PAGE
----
In a second aspect of the invention, a method of operating consumer premises equipment (CPE) in a content-based network is disclosed. In one embodiment, the CPE comprises at least one display element, and the method comprises: providing a software interface adapted to communicate with the display element; providing a software application adapted to communicate with the display element via the interface, and control at least a portion of the operation thereof, and operating the CPE and the display element using at least the software application. The software interface is optionally independent of the particular configuration of the display element(s) on the CPE of which it is used, thereby allowing the method to be practiced across multiple heterogeneous CPE hardware environments. The API may be downloaded to the CPE after installation, or alternatively included within the CPE's software architecture during manufacture or setup. A distributed application (DA) may also be employed, wherein the aforementioned access and control of the display element(s) by the application can be effectuated remotely.

In a third aspect of the invention, a method of operating a content network having a plurality of client devices is disclosed. In one embodiment, the plurality of client devices have heterogeneous display elements (e.g., LEDs and LCDs either alone or in combination with one another on each type of device), and the method comprises: placing the plurality of the devices in communication with the network; configuring each of the devices to comprise an interface, the interface being adapted to discover and access each of the heterogeneous display elements; and operating an application on respective ones of the devices, the application controlling respective ones of the display elements thereof via the interface. The interface comprises a Java-based API in one variant; this interface can advantageously be distributed across all different types of client devices (e.g., set-top boxes) in an MSO's network without having to configure the API specifically to each platform (or type of platform).

In a fourth aspect of the invention, a method of controlling one or more display elements of an electronic device is disclosed. In one embodiment, the device is operatively coupled to a remote node (e.g., the head-end or local hub of a cable network) via a network, and adapted to run at least one application program. The method comprises: providing an application programming interface (API) on the device; running an application program on the device; discovering, via the API, the one or more display elements; and operating the one or more display elements based at least in part on inputs from the application. The application program comprises, e.g., a trusted application such as an OCAP-compliant monitor application, and the remote node comprises a software process (e.g., server portion of a distributed application) in data communication with the trusted application on the client device via one or more communication channels such as in-band or OOB messages or signaling.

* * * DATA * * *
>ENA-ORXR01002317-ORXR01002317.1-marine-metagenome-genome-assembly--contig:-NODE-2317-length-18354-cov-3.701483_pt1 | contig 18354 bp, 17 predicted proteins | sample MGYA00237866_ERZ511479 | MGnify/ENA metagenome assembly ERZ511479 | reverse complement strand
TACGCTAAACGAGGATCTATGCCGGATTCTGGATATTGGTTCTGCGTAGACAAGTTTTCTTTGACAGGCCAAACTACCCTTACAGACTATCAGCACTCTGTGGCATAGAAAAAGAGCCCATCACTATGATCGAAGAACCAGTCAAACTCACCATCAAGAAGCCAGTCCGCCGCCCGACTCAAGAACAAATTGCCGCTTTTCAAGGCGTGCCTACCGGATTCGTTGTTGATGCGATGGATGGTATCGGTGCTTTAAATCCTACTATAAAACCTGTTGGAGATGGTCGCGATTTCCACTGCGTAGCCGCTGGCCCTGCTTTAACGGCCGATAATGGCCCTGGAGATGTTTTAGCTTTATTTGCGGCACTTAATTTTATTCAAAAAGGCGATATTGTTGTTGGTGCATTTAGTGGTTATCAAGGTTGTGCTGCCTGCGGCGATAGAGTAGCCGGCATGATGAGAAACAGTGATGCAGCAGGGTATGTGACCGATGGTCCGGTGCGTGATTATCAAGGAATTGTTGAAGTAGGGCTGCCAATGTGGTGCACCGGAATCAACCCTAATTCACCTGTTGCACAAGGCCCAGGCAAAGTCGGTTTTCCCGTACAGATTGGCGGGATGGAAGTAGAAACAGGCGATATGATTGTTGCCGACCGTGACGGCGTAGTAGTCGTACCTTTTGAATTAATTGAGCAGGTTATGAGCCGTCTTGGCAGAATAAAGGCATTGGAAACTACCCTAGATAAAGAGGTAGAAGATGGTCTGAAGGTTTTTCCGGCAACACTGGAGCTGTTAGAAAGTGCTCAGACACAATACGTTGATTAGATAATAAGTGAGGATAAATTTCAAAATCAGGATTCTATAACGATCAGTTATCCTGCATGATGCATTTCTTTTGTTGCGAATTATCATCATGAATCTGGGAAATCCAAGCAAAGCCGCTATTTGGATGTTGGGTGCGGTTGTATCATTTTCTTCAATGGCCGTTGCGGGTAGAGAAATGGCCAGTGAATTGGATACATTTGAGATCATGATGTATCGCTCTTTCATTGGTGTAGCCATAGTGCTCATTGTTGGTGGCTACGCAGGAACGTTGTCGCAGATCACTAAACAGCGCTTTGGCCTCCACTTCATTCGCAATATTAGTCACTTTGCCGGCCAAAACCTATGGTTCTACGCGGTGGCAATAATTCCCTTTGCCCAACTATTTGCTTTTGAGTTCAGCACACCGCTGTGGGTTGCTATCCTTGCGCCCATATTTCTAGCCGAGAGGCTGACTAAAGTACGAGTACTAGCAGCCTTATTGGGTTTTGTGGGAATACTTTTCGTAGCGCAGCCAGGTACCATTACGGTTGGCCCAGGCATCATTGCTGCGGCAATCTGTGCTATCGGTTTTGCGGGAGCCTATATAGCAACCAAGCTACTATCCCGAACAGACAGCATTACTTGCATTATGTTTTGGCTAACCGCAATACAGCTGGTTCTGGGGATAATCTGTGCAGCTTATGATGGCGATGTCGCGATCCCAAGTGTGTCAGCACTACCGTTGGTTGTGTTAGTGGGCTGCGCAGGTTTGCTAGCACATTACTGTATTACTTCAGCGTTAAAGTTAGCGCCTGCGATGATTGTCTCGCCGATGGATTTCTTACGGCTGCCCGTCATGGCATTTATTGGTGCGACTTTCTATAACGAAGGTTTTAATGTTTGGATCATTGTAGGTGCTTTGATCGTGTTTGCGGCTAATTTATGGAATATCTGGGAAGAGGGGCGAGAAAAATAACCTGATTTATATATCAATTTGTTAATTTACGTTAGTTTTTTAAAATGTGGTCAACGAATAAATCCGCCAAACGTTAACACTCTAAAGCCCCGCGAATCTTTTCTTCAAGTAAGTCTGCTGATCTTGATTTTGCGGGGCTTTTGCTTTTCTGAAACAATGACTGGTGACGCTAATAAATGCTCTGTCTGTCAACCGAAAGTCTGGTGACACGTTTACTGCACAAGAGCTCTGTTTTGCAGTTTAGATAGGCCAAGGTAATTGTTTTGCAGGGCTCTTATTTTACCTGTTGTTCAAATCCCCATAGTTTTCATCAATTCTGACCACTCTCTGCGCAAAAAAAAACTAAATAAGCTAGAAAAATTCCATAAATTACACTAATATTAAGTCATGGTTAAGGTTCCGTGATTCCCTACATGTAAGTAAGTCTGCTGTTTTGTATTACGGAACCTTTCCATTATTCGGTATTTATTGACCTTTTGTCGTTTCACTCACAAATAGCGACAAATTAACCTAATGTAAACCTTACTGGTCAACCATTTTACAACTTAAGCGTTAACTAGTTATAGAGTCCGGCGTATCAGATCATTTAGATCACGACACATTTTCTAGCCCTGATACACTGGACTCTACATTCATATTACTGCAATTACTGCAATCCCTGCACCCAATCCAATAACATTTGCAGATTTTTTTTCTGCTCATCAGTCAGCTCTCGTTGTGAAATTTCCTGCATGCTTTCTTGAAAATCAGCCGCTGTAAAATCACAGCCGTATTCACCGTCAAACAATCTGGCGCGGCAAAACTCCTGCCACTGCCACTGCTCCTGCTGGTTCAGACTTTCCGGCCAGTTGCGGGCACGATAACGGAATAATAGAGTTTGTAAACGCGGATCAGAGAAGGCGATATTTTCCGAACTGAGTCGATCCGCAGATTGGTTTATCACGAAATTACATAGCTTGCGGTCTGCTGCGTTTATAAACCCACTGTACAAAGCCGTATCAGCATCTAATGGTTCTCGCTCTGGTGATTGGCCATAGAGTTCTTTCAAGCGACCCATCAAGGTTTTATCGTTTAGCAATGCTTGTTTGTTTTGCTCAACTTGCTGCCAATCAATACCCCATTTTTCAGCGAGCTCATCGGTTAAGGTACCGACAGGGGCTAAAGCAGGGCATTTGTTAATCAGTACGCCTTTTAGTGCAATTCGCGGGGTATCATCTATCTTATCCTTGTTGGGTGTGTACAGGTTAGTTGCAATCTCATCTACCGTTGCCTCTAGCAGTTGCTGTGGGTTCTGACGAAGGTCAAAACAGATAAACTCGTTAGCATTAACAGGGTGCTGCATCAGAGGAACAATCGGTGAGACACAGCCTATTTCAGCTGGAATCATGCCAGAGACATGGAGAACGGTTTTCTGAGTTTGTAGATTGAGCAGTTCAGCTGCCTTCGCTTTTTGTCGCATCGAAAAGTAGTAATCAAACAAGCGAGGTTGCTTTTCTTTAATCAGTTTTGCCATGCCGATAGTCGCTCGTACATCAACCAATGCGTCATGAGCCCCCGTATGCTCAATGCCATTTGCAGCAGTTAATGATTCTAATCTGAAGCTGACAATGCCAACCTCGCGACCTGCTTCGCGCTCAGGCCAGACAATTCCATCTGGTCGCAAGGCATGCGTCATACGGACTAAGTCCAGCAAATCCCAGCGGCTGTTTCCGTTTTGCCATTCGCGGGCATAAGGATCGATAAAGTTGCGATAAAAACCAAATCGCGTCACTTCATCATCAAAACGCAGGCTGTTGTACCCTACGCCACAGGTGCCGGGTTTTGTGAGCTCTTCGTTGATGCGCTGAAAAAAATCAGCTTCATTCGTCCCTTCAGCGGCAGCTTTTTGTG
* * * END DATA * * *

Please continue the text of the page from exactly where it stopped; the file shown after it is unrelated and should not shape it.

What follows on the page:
In a fifth aspect of the invention, a computer-readable storage apparatus is disclosed. In one embodiment, the apparatus comprises a storage medium (e.g., hard disk drive, CD-ROM, etc.) adapted to store a computer program, the computer program comprising a Java-based programming interface adapted to communicate with at least one display element of a parent device (e.g., cable set-top box) on which the program is run. The programming interface also communicates with at least one software application running on the parent device, and allows control of the display element(s) by the application. The programming interface is optionally independent of the particular configuration of the display element and the parent device, thereby allowing it to be used across multiple types of devices.

In a sixth aspect of the invention, a software architecture useful in a consumer device of a content distribution network is disclosed. In one embodiment, the architecture comprises: a manager entity adapted to discover at least one display element of the computerized device; an indicator display interface adapted to discover at least one indicator of the at least one display element; an indicator properties interface adapted to discover at least one property of the at least one indicator; a text display component adapted to control the display of text on the at least one display element; a blink component adapted to set a blink specification of at least a portion of the at least one display; and a scroll component adapted to set a scroll specification of at least a portion of the at least one display.

BRIEF DESCRIPTION OF THE DRAWINGS

FIG. 1 is a functional block diagram illustrating an exemplary HFC network configuration useful with the present invention.

FIG. 1 a is a functional block diagram illustrating one exemplary head-end configuration of the HFC network of FIG. 1.